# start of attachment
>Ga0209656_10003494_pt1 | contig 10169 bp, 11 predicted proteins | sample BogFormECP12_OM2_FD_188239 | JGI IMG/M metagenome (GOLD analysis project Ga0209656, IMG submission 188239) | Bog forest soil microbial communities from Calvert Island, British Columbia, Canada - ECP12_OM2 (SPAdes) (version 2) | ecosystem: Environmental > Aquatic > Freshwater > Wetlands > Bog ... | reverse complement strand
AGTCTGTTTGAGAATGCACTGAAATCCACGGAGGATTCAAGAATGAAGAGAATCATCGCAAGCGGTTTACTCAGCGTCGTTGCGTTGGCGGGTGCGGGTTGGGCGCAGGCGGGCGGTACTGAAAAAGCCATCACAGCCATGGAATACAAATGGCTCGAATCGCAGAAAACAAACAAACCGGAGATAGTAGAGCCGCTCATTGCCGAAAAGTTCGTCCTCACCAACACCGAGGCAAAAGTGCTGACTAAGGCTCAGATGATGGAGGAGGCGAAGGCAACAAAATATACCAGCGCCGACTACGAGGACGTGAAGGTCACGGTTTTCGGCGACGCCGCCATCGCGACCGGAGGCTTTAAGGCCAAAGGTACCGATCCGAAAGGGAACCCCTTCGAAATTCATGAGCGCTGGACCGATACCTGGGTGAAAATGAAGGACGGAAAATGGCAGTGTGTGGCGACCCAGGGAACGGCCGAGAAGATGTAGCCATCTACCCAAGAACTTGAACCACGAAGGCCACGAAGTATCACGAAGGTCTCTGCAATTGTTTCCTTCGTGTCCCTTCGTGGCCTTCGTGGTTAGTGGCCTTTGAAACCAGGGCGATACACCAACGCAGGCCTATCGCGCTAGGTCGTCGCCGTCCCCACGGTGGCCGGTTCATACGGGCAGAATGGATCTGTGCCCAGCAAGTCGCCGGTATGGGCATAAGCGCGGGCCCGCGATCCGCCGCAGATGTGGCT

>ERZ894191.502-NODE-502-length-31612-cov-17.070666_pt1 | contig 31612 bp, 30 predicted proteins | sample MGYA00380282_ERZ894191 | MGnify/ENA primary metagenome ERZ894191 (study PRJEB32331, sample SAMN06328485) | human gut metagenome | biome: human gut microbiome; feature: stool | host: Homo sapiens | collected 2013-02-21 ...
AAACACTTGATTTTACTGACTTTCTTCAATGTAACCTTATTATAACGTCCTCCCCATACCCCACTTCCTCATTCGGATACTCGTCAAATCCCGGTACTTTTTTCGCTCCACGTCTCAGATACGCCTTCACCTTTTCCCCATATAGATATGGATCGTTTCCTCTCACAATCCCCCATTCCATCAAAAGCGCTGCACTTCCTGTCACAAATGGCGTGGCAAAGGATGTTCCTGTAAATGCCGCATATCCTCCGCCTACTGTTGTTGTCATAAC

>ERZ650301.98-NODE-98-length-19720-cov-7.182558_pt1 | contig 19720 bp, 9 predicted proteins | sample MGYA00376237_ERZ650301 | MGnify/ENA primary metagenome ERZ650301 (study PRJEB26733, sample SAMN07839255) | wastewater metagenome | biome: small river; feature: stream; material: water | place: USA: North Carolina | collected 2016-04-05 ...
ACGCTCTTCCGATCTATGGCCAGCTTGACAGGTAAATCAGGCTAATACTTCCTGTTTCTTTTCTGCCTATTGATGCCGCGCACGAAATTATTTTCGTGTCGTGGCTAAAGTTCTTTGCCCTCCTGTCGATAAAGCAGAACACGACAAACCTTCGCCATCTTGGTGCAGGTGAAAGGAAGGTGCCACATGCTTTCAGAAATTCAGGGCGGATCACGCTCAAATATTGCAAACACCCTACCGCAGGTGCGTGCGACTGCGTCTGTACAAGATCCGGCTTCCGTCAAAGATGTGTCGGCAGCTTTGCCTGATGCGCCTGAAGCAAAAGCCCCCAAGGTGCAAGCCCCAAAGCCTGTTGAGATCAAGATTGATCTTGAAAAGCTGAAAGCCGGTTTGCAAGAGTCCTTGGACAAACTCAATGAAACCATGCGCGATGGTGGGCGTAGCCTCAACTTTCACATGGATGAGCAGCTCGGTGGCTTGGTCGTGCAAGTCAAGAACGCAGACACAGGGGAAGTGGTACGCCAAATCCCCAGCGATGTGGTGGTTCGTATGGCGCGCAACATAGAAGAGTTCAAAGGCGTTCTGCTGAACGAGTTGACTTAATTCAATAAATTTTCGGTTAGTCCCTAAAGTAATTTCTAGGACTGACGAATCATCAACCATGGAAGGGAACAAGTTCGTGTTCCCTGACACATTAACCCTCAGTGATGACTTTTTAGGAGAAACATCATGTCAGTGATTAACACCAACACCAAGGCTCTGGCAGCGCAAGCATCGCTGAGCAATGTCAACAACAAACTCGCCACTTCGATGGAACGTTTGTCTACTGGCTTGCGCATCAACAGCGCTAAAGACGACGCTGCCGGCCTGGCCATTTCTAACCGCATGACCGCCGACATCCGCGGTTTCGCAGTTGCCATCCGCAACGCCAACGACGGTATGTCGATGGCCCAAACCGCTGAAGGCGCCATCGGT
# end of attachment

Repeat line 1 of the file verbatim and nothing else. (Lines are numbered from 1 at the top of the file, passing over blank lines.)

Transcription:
>Ga0209656_10003494_pt1 | contig 10169 bp, 11 predicted proteins | sample BogFormECP12_OM2_FD_188239 | JGI IMG/M metagenome (GOLD analysis project Ga0209656, IMG submission 188239) | Bog forest soil microbial communities from Calvert Island, British Columbia, Canada - ECP12_OM2 (SPAdes) (version 2) | ecosystem: Environmental > Aquatic > Freshwater > Wetlands > Bog ... | reverse complement strand